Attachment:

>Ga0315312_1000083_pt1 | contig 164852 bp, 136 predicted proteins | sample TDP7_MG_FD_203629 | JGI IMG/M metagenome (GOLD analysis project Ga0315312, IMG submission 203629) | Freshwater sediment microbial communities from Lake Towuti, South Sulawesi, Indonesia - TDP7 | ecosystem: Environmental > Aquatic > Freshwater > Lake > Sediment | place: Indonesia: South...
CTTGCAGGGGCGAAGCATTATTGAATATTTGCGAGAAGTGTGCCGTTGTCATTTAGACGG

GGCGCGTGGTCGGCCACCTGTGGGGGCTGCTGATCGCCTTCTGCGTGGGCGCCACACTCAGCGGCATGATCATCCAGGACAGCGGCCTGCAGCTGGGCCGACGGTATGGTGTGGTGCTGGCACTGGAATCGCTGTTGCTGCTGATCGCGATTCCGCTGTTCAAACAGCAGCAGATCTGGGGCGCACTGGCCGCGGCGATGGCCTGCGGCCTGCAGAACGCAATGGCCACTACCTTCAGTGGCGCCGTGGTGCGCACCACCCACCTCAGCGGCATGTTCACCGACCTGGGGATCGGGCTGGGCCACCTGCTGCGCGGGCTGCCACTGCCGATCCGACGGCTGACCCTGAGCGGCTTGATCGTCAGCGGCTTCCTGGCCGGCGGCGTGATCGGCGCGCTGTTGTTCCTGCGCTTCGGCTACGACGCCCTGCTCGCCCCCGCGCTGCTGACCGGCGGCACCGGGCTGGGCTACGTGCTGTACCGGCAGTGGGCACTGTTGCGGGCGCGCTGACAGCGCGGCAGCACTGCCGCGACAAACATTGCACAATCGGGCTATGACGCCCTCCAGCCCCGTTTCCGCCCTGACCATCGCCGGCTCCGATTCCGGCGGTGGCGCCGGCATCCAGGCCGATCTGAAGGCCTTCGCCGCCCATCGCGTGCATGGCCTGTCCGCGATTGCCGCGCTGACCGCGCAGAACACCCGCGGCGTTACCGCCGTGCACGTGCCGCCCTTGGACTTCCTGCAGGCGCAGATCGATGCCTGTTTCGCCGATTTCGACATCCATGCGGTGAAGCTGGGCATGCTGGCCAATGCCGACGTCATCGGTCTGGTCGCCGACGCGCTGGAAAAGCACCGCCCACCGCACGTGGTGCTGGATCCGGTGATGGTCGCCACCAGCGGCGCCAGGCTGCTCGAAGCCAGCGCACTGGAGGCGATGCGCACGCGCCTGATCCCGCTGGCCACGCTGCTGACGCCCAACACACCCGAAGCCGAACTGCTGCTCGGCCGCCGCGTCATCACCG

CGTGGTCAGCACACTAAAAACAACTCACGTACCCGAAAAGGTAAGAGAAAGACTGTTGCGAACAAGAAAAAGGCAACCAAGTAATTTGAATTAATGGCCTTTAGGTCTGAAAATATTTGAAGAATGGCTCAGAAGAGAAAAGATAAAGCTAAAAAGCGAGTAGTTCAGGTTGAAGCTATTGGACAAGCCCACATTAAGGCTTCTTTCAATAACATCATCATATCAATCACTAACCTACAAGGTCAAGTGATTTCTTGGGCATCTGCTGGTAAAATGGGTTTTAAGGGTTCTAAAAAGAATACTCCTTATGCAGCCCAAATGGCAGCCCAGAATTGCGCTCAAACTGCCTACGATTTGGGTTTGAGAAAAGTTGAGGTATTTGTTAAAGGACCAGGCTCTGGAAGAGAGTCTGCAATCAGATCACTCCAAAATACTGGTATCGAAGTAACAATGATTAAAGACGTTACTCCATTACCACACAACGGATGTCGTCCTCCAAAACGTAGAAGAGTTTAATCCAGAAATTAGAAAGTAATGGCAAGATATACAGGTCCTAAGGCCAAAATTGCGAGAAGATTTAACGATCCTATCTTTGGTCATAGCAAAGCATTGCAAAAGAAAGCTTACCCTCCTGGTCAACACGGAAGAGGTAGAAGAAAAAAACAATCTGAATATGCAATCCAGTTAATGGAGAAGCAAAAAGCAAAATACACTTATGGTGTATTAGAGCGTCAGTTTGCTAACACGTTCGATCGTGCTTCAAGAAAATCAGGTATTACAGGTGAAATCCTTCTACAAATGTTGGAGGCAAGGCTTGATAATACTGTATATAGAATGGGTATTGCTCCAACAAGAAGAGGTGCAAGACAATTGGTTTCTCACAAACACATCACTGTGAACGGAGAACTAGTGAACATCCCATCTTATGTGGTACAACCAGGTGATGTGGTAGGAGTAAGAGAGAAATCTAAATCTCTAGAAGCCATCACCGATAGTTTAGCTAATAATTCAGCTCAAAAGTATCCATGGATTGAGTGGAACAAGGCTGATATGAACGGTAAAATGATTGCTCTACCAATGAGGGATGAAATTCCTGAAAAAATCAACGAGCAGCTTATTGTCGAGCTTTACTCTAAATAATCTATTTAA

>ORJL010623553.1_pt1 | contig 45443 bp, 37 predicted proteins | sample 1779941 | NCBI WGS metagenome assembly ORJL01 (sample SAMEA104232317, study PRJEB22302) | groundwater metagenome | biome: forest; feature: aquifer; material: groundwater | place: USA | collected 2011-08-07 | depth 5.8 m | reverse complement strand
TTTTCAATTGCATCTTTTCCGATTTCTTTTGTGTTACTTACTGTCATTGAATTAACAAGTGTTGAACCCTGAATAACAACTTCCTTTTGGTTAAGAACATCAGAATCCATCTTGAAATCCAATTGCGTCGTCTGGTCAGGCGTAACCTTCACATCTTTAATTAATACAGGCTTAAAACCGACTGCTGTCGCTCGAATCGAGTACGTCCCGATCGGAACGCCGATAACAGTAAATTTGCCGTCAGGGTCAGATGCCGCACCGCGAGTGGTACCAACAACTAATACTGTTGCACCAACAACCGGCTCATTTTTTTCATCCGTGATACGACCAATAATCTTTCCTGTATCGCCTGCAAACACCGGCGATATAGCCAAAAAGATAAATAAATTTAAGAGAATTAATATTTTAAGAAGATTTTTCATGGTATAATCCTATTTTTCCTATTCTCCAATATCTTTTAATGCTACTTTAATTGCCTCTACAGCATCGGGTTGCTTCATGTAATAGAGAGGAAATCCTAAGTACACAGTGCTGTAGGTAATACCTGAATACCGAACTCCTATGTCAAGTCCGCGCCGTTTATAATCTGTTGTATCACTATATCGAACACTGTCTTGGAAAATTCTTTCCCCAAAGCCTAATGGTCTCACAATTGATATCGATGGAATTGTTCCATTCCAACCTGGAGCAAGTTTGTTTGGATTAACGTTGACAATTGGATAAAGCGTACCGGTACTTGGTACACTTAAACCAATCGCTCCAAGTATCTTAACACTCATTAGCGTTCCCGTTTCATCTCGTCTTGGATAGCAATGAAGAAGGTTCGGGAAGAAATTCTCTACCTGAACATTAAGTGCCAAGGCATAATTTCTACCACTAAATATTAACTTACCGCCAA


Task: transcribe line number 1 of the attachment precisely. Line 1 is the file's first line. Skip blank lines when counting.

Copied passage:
>Ga0315312_1000083_pt1 | contig 164852 bp, 136 predicted proteins | sample TDP7_MG_FD_203629 | JGI IMG/M metagenome (GOLD analysis project Ga0315312, IMG submission 203629) | Freshwater sediment microbial communities from Lake Towuti, South Sulawesi, Indonesia - TDP7 | ecosystem: Environmental > Aquatic > Freshwater > Lake > Sediment | place: Indonesia: South...